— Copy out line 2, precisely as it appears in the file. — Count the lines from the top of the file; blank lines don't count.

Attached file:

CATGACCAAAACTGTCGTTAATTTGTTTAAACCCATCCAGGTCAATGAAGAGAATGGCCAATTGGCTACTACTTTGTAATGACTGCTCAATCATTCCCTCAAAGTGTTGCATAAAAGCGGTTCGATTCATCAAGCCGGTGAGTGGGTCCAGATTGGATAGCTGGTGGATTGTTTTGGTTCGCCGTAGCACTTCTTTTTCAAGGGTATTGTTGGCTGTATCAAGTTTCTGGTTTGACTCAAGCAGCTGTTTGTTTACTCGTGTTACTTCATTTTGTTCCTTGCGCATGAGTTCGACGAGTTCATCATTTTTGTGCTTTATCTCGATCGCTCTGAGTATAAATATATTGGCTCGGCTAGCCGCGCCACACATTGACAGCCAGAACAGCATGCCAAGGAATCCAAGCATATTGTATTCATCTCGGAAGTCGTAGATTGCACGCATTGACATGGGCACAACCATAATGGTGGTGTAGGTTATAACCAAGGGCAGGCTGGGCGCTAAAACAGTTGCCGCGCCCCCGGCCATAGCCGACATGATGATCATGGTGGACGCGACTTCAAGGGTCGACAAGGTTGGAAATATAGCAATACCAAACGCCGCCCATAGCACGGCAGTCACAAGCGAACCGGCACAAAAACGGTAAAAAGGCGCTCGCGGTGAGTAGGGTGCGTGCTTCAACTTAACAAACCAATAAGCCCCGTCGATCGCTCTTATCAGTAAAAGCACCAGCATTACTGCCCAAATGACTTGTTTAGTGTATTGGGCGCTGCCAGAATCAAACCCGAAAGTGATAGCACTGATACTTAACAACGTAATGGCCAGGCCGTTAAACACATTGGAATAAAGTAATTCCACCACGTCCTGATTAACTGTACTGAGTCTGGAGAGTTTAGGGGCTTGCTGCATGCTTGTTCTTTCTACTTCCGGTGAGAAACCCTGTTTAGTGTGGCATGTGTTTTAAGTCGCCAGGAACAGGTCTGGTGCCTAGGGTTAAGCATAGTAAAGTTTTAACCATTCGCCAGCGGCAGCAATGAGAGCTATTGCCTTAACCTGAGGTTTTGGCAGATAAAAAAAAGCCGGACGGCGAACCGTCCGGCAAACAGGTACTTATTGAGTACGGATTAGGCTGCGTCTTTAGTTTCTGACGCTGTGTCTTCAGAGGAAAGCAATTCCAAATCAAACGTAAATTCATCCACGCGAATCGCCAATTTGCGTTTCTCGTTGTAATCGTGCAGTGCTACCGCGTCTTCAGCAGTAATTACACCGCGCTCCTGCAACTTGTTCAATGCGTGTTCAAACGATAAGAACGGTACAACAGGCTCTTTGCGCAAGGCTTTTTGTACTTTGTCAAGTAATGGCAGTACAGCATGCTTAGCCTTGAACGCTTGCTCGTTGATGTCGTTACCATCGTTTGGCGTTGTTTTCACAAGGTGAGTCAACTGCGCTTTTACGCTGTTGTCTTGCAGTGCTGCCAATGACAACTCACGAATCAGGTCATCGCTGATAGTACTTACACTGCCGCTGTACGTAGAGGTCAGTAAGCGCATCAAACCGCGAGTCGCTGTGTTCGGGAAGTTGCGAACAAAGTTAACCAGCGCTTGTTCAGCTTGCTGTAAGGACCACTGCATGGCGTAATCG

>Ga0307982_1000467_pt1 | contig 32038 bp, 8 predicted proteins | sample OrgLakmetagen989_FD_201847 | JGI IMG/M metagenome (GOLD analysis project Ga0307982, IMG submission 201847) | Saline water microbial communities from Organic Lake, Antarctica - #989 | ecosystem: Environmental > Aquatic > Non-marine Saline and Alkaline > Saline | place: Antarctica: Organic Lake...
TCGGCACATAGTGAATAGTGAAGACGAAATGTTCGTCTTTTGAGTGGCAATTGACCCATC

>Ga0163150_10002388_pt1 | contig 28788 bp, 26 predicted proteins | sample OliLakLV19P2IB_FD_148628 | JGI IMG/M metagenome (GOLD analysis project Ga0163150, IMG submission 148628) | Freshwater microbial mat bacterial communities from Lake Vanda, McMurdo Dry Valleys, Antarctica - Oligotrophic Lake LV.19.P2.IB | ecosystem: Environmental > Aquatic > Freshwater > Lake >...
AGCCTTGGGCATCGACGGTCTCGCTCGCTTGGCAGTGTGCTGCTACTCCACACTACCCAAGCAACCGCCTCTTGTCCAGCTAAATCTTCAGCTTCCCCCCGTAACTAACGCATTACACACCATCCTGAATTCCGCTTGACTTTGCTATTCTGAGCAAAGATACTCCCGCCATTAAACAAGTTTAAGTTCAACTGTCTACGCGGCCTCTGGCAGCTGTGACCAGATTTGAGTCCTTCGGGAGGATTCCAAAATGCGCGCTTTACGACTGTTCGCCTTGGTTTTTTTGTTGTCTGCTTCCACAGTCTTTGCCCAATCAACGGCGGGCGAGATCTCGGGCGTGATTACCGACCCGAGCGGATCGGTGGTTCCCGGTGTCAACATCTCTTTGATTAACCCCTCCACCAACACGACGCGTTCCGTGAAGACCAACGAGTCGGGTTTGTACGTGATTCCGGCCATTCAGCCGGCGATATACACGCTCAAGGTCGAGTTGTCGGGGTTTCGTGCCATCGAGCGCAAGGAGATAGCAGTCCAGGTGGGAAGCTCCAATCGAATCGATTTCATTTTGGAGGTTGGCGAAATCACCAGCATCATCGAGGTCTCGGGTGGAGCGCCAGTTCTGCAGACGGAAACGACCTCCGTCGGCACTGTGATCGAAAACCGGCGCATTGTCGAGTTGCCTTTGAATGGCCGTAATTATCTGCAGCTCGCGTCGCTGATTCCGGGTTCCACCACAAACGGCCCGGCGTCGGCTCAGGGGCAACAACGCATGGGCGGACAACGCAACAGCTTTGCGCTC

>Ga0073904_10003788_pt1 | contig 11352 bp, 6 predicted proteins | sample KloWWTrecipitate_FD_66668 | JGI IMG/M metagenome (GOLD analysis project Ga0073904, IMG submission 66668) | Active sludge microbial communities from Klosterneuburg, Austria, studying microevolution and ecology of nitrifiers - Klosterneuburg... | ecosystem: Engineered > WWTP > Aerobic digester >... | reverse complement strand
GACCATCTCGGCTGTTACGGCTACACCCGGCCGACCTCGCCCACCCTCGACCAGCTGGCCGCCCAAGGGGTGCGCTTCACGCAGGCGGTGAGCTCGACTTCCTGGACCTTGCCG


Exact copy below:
>Ga0307982_1000467_pt1 | contig 32038 bp, 8 predicted proteins | sample OrgLakmetagen989_FD_201847 | JGI IMG/M metagenome (GOLD analysis project Ga0307982, IMG submission 201847) | Saline water microbial communities from Organic Lake, Antarctica - #989 | ecosystem: Environmental > Aquatic > Non-marine Saline and Alkaline > Saline | place: Antarctica: Organic Lake...